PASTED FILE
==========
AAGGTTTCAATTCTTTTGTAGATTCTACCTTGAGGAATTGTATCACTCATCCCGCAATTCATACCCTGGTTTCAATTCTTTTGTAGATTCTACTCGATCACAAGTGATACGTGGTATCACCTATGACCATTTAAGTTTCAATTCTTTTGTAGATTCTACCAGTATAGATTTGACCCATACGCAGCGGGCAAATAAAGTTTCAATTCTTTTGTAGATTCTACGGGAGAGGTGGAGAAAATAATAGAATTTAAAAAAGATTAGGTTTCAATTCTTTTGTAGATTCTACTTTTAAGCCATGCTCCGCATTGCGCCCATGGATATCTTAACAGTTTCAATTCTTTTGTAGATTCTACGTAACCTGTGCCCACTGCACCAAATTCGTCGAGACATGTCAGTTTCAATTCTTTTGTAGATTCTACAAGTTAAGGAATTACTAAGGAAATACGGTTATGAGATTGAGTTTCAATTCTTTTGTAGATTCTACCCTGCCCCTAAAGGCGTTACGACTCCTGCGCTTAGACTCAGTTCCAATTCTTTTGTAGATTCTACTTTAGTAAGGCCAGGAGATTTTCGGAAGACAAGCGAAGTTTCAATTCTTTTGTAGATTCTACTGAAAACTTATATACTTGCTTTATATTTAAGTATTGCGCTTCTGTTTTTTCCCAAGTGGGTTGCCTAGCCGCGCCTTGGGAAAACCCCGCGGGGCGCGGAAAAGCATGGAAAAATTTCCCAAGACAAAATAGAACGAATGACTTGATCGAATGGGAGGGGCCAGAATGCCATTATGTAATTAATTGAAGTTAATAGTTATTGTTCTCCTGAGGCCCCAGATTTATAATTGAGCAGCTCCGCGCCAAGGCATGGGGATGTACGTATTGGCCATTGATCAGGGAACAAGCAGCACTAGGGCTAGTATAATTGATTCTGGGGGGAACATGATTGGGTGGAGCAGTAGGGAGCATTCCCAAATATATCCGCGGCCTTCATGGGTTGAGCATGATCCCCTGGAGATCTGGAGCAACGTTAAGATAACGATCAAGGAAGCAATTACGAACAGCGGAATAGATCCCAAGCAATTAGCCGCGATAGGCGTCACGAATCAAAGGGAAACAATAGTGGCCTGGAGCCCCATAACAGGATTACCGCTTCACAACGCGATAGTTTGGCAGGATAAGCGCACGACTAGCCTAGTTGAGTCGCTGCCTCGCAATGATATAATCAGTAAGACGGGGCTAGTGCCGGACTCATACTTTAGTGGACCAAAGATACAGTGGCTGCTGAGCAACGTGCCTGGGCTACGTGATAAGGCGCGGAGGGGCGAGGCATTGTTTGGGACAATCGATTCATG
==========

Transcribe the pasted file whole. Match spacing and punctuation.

AAGGTTTCAATTCTTTTGTAGATTCTACCTTGAGGAATTGTATCACTCATCCCGCAATTCATACCCTGGTTTCAATTCTTTTGTAGATTCTACTCGATCACAAGTGATACGTGGTATCACCTATGACCATTTAAGTTTCAATTCTTTTGTAGATTCTACCAGTATAGATTTGACCCATACGCAGCGGGCAAATAAAGTTTCAATTCTTTTGTAGATTCTACGGGAGAGGTGGAGAAAATAATAGAATTTAAAAAAGATTAGGTTTCAATTCTTTTGTAGATTCTACTTTTAAGCCATGCTCCGCATTGCGCCCATGGATATCTTAACAGTTTCAATTCTTTTGTAGATTCTACGTAACCTGTGCCCACTGCACCAAATTCGTCGAGACATGTCAGTTTCAATTCTTTTGTAGATTCTACAAGTTAAGGAATTACTAAGGAAATACGGTTATGAGATTGAGTTTCAATTCTTTTGTAGATTCTACCCTGCCCCTAAAGGCGTTACGACTCCTGCGCTTAGACTCAGTTCCAATTCTTTTGTAGATTCTACTTTAGTAAGGCCAGGAGATTTTCGGAAGACAAGCGAAGTTTCAATTCTTTTGTAGATTCTACTGAAAACTTATATACTTGCTTTATATTTAAGTATTGCGCTTCTGTTTTTTCCCAAGTGGGTTGCCTAGCCGCGCCTTGGGAAAACCCCGCGGGGCGCGGAAAAGCATGGAAAAATTTCCCAAGACAAAATAGAACGAATGACTTGATCGAATGGGAGGGGCCAGAATGCCATTATGTAATTAATTGAAGTTAATAGTTATTGTTCTCCTGAGGCCCCAGATTTATAATTGAGCAGCTCCGCGCCAAGGCATGGGGATGTACGTATTGGCCATTGATCAGGGAACAAGCAGCACTAGGGCTAGTATAATTGATTCTGGGGGGAACATGATTGGGTGGAGCAGTAGGGAGCATTCCCAAATATATCCGCGGCCTTCATGGGTTGAGCATGATCCCCTGGAGATCTGGAGCAACGTTAAGATAACGATCAAGGAAGCAATTACGAACAGCGGAATAGATCCCAAGCAATTAGCCGCGATAGGCGTCACGAATCAAAGGGAAACAATAGTGGCCTGGAGCCCCATAACAGGATTACCGCTTCACAACGCGATAGTTTGGCAGGATAAGCGCACGACTAGCCTAGTTGAGTCGCTGCCTCGCAATGATATAATCAGTAAGACGGGGCTAGTGCCGGACTCATACTTTAGTGGACCAAAGATACAGTGGCTGCTGAGCAACGTGCCTGGGCTACGTGATAAGGCGCGGAGGGGCGAGGCATTGTTTGGGACAATCGATTCATG